Special offer for Cyberwise Community: Mention "cyberwise" and receive a 15% discount off storytellinglab.online
As a writing professor at the University of Southern California, I have spent literally thousands of hours in a classroom. At the end of last semester, classes went online. I watched my most ambitious, motivated students at the beginning of the year, become the least interested by the end of the semester. I was determined to come up with some alternative outside of the traditional education matrix. I spent my months in the bunker coming up with a solution.
I know the secret to motivate and stimulate even the most bored student. I know because I was that student. Unmotivated. Disinterested. Indifferent. I changed majors as frequently as I changed boyfriends. I graduated with less ambition than when I began. My mother was convinced I’d be her worst nightmare – a hairdresser. (It was before hairdressers were household names and earned ten times what teachers earn).
Ironically, I’ve spent a significant part of my adult life, educating and motivating students. I understand how to hold and keep their attention. You do, too. So does your child. In fact, the beauty of this “tool” is we all possess it. We just don’t know how to access it. Storytelling. Every one of us is a natural born storyteller.
Although my storytelling experience led me to becoming a writer, storytelling in any form is essential. Storytelling provides a lens through which to view the world. Its influence is such that today major universities now offer undergraduate degrees in storytelling.
When you learn to access your inner storyteller, it opens the door to your imagination. Suddenly, boundaries disappear. Everything is possible.
Stories inspire me. After reading “Just Kids,” National Book Award Winner, by Patti Smith, I decided to try painting. I’ve now been painting for eight years. Even my paintings are story inspired. (I still can’t draw a straight line even with a ruler).
It’s not about talent. It’s about exposure. It’s about exploration. If you only take one road, you will not see much. Nobody knows what they don’t know. Storytelling, particularly during these locked-in times, can open that door.
Like most things, it falls on parents to find new and unique ways to augment their child’s education, whether there’s a pandemic or not. Once upon a time parents could take the child to a museum or a concert. With those options and many other options off the table, it takes a lot of energy and imagination to come up with alternatives.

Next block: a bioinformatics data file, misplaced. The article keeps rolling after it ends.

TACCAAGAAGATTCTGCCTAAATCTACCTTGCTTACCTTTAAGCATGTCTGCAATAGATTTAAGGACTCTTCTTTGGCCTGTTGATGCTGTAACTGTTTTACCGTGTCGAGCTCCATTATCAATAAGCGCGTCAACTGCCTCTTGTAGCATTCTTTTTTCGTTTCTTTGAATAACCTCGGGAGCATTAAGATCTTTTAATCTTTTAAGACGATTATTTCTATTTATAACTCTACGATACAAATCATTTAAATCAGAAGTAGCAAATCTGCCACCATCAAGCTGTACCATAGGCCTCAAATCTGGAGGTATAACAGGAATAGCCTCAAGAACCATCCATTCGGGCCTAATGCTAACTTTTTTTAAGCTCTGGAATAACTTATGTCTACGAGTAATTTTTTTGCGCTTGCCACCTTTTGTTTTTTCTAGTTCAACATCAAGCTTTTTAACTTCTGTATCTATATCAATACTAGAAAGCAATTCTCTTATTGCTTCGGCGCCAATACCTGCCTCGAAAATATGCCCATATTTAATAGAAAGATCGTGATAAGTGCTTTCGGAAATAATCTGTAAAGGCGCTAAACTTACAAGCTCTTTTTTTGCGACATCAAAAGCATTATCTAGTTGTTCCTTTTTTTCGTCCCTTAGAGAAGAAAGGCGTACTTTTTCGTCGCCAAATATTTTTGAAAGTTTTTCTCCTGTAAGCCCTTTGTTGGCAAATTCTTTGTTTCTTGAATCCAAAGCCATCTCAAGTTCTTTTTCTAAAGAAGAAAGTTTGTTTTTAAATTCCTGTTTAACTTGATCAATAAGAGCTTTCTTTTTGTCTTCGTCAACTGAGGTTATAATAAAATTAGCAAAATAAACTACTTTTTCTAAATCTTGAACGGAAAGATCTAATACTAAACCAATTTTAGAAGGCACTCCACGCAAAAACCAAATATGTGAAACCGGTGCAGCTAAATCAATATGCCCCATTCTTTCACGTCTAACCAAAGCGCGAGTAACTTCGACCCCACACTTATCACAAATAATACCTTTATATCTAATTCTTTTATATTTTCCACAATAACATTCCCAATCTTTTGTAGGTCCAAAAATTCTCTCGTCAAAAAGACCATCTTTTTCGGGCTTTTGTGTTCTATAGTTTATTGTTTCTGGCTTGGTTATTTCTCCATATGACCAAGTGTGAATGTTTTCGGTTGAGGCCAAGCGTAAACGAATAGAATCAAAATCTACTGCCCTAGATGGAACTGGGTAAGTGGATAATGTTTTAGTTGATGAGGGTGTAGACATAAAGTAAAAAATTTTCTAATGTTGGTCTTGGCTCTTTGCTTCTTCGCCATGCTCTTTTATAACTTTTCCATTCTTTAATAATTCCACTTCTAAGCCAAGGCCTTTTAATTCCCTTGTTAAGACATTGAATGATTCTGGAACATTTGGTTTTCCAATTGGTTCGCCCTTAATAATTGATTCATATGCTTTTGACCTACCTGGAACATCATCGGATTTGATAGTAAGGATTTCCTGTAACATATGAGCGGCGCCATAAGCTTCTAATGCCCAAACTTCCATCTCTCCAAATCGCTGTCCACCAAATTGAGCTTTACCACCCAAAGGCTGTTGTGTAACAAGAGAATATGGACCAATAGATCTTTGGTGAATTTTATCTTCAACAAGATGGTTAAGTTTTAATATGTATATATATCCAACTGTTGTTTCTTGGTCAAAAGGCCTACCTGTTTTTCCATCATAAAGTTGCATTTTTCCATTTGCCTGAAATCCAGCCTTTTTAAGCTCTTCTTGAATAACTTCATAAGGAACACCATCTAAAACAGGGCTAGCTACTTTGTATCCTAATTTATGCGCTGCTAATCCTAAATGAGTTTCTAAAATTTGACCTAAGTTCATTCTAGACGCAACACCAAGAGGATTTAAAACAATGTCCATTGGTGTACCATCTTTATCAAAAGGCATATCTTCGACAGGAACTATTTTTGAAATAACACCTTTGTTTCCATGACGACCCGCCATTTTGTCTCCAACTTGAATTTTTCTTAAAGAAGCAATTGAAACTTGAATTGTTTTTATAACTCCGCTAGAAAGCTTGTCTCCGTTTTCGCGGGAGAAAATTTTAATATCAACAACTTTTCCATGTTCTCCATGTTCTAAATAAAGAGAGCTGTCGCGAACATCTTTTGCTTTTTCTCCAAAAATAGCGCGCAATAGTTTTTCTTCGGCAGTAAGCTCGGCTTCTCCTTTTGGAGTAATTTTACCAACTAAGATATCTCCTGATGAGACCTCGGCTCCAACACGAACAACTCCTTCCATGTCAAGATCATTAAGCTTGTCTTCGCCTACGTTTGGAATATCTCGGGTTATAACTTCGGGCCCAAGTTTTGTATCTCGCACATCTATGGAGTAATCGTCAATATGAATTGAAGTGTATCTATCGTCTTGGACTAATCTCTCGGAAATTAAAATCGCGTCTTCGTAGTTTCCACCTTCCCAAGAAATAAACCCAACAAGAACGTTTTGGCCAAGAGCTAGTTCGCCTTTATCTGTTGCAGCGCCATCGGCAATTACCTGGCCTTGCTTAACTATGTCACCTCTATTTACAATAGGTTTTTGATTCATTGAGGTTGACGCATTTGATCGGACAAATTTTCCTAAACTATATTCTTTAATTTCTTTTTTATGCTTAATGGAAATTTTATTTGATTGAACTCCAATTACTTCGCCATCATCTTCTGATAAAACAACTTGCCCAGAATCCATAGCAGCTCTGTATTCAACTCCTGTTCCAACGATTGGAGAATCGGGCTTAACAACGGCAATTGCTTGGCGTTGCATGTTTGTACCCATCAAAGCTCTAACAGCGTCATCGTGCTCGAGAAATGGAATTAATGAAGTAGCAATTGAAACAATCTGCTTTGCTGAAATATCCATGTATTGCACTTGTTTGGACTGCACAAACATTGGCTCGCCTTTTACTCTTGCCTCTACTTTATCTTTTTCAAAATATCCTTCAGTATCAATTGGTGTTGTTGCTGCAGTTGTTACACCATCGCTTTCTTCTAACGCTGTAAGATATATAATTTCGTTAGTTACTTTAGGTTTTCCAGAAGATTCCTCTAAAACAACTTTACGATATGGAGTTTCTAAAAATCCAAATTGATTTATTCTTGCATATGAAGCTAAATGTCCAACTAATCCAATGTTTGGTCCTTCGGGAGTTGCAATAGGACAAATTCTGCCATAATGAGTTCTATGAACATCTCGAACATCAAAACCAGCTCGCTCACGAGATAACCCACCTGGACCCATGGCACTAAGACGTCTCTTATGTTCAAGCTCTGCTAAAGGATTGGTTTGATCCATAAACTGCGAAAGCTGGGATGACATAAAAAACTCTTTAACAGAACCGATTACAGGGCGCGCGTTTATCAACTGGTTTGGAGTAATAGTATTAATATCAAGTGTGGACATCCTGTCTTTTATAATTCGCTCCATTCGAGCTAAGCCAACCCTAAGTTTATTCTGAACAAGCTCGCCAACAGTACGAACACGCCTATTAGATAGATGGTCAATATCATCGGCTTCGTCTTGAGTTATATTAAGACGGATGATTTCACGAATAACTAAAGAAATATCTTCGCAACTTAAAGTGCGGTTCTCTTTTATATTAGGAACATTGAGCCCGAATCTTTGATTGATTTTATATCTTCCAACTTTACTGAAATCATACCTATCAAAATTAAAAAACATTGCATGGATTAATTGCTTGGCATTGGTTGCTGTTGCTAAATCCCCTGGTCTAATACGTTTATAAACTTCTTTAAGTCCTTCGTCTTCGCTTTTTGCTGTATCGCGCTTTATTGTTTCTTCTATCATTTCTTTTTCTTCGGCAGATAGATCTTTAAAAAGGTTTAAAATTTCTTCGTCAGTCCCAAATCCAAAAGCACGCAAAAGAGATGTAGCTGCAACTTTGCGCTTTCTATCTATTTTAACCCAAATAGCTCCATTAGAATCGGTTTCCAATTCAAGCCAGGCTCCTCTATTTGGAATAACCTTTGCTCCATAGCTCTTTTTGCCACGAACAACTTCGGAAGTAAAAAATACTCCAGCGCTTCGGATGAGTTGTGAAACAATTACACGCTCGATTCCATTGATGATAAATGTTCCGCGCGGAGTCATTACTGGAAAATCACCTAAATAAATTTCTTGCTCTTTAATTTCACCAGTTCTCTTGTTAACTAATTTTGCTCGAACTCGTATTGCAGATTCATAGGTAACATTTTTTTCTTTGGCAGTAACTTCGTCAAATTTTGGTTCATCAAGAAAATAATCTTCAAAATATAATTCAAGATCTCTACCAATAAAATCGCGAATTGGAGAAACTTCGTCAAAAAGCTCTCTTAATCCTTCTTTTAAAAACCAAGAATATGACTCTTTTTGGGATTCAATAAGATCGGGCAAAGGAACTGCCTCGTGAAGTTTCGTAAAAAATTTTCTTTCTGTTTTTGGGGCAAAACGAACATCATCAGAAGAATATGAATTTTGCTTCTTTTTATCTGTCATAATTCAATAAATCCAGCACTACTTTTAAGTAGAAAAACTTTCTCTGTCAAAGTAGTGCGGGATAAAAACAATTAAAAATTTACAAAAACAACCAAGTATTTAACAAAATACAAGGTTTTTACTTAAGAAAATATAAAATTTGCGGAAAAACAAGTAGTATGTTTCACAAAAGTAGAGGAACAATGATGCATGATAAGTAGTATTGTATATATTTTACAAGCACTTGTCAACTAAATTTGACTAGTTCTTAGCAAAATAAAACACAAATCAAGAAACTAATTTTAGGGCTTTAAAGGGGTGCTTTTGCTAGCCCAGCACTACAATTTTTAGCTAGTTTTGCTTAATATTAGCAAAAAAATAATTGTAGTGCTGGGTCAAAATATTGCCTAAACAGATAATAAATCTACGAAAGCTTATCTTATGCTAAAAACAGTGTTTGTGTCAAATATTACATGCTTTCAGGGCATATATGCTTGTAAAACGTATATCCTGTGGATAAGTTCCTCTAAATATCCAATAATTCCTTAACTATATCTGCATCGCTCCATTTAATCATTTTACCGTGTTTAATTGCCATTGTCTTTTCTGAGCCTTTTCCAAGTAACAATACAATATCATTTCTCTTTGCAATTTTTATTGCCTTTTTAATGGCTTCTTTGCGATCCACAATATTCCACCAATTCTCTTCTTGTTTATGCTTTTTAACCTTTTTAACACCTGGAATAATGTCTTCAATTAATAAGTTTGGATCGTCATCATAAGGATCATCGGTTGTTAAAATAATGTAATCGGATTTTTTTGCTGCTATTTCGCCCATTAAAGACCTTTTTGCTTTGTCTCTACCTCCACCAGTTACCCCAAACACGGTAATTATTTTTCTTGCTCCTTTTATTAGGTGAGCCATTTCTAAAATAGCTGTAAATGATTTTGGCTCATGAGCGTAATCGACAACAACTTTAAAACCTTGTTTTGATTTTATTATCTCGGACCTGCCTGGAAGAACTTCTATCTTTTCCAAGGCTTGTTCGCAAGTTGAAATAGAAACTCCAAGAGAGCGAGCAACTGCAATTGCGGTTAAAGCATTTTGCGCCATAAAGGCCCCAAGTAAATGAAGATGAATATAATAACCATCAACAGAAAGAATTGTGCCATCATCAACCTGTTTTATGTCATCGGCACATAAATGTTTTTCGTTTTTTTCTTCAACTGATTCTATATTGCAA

On the other hand, it opens up the possibility of parents and children discovering new interests they could share.
When students are self-motivated, online classes are fine. But for students who struggle with focus, depression, lack of direction, etc. virtual learning can be a disaster. I wouldn’t have lasted one day in their situation. I still have issues focusing, UNLESS it’s something I’m interested in.
Imagine it from your child’s point of view. Expectations, hope and dreams narrowed down to a badly produced 21st Hollywood Squares sans humor. Students have enough trouble paying attention when the professor is in the room. Now many are in their childhood bedroom, family on the other side of a closed door, experiencing life via their computer, and carrying on as though nothing has changed! If they’re lucky enough to have a good internet connection, they must hope all the other students do, as well. Then there’s whether their unsavvy teacher knows the way around the platform.
Is it any surprise so many students of this generation are depressed or hopeless?
And what about parents? When students are home around the clock it puts additional stress on parents. I’m going nuts figuring out meals three times a day, let alone trying to come up with scintillating conversation that doesn’t end up circling back on itself over and over. It is worse if parents home school. They have spent the day interacting with their children. What’s left to say? Living under the same roof morning noon and night puts stress on the most successful of familial relationships.
But complaining about it or wishing it away won’t solve the problem. If there was EVER a time to make lemonade out of lemons, it’s now! Educators, parents and all of us concerned about this generation who have endured, in many ways, more than any in recent memory, must come up with new, innovative, challenging and fun ways of educating our children. Unconventional methods which allow parents and teachers to engage students; to expose them to the outside world; a world that is for all intents and purposes, closed to them at present. That’s the goal of the Storytelling Lab.
My husband and I are travelers. But no matter how well we plan, no many how many miles we’ve racked up, some catastrophe always happens. After we have our respective meltdowns, I always say the same thing. Because it’s absolutely true. “Our trip is now a success. Nobody wants to hear our dull story of how everything was perfect. The catastrophe’s is what makes the best story.”
Please take a moment to learn more about my unique storytellinglab.online.
It lab is aimed at 16 and older. I’ve heard from several parents who expressed interest. Both are welcome. If parents and/or kids mention Cyberwise they receive a 15% discount! Six-week class begins September 26th.
Author: Benita (Bonnie) Garvin
Bonnie is best known for her work in film and television. An award-winning writer, she has credits in the U.S. and Europe. Her work has also appeared on stage and her personal essays published in numerous acclaimed anthologies. She’s taught screenwriting at the University of Southern California for the last fifteen years, as well as numerous independent writing workshops around the country. Bonnie is also a painter, whose work has appeared in several group art shows. She named her art website after what she loves most- stories.